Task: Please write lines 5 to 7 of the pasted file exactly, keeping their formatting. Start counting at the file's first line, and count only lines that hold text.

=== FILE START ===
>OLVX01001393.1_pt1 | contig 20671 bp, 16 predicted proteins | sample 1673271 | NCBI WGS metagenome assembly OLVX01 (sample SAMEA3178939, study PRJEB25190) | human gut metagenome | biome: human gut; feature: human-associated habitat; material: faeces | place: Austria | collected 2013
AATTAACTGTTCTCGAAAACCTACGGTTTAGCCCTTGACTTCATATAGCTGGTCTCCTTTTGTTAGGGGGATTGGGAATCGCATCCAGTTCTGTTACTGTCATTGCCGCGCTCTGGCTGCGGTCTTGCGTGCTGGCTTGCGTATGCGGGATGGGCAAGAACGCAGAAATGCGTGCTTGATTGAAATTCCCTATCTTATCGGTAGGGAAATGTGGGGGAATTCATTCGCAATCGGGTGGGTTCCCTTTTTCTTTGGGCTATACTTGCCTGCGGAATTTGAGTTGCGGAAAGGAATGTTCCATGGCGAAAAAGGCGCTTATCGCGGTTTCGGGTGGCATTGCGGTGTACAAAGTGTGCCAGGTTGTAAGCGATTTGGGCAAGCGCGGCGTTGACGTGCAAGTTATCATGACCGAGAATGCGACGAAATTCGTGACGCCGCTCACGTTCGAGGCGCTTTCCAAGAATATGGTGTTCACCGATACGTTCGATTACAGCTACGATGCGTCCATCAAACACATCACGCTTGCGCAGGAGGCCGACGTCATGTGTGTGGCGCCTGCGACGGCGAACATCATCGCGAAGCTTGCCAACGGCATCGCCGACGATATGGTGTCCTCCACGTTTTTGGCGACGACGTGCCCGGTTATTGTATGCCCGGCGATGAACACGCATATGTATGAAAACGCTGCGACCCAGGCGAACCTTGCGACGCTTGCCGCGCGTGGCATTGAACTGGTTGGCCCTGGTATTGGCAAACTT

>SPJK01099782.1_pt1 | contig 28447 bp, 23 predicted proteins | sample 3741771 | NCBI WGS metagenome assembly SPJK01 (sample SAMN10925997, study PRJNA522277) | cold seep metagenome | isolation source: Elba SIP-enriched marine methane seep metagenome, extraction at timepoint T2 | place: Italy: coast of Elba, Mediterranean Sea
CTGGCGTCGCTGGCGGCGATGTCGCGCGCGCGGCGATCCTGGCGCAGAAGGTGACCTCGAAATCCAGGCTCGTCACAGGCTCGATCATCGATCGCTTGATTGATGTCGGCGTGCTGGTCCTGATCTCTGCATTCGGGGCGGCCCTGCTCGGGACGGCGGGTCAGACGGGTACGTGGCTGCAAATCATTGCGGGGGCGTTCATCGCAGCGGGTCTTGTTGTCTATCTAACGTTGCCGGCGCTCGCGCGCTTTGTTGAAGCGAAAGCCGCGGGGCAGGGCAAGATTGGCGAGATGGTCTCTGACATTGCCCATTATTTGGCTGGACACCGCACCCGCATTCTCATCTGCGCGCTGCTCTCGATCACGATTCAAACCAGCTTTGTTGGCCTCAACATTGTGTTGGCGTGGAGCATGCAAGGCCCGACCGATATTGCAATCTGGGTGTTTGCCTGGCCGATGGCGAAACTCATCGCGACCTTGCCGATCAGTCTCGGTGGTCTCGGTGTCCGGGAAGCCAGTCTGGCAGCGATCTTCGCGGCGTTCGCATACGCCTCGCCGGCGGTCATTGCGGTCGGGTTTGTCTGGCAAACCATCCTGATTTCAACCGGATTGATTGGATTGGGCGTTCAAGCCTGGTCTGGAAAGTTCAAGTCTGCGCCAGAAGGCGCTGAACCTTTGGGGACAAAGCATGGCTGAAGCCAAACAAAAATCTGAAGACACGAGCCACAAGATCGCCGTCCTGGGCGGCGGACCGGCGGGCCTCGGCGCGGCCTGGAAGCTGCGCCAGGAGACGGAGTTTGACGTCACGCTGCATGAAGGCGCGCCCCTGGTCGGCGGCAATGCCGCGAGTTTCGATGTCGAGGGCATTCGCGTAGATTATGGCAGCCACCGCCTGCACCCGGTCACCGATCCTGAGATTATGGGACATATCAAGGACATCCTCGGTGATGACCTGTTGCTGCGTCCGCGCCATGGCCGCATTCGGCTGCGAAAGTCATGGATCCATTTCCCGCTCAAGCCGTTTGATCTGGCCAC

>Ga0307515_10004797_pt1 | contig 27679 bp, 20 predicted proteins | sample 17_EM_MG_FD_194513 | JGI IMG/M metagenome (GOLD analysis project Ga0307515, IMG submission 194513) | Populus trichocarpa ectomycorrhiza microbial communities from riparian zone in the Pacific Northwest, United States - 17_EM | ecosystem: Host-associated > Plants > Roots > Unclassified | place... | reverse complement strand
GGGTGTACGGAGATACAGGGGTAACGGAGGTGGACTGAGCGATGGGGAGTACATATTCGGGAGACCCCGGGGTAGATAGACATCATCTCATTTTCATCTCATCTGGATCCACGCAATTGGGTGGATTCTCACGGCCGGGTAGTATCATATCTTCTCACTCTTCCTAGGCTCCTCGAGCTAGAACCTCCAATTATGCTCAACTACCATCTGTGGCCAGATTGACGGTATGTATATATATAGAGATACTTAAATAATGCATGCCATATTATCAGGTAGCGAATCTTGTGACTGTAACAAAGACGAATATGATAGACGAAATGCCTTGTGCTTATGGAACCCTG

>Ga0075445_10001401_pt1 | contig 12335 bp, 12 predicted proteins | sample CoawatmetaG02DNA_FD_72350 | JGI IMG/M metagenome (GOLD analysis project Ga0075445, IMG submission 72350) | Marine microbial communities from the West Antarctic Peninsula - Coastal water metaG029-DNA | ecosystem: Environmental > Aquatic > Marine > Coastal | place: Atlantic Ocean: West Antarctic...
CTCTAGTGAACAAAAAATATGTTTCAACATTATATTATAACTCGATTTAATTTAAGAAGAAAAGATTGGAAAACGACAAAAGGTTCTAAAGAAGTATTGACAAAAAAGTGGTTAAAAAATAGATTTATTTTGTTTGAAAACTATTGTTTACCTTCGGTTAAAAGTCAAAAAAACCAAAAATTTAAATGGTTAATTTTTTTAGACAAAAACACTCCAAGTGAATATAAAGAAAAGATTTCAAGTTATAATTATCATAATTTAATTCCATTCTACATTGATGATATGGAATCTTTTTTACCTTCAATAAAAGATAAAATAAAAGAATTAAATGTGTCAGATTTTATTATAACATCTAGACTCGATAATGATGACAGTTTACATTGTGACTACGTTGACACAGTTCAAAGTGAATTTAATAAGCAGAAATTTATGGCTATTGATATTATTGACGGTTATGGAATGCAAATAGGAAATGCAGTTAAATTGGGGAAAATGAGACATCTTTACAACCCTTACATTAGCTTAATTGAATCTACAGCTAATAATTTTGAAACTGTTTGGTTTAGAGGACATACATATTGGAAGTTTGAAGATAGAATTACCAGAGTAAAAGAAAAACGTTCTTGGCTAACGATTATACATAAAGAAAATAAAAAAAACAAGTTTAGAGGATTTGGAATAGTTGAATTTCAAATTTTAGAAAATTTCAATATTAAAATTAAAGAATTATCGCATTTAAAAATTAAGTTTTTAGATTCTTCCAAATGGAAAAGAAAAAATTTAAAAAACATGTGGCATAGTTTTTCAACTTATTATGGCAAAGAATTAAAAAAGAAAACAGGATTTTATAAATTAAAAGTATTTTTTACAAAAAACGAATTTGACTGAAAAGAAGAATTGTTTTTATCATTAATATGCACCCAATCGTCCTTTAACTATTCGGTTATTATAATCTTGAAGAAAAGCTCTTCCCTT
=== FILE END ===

>Ga0307515_10004797_pt1 | contig 27679 bp, 20 predicted proteins | sample 17_EM_MG_FD_194513 | JGI IMG/M metagenome (GOLD analysis project Ga0307515, IMG submission 194513) | Populus trichocarpa ectomycorrhiza microbial communities from riparian zone in the Pacific Northwest, United States - 17_EM | ecosystem: Host-associated > Plants > Roots > Unclassified | place... | reverse complement strand
GGGTGTACGGAGATACAGGGGTAACGGAGGTGGACTGAGCGATGGGGAGTACATATTCGGGAGACCCCGGGGTAGATAGACATCATCTCATTTTCATCTCATCTGGATCCACGCAATTGGGTGGATTCTCACGGCCGGGTAGTATCATATCTTCTCACTCTTCCTAGGCTCCTCGAGCTAGAACCTCCAATTATGCTCAACTACCATCTGTGGCCAGATTGACGGTATGTATATATATAGAGATACTTAAATAATGCATGCCATATTATCAGGTAGCGAATCTTGTGACTGTAACAAAGACGAATATGATAGACGAAATGCCTTGTGCTTATGGAACCCTG

>Ga0075445_10001401_pt1 | contig 12335 bp, 12 predicted proteins | sample CoawatmetaG02DNA_FD_72350 | JGI IMG/M metagenome (GOLD analysis project Ga0075445, IMG submission 72350) | Marine microbial communities from the West Antarctic Peninsula - Coastal water metaG029-DNA | ecosystem: Environmental > Aquatic > Marine > Coastal | place: Atlantic Ocean: West Antarctic...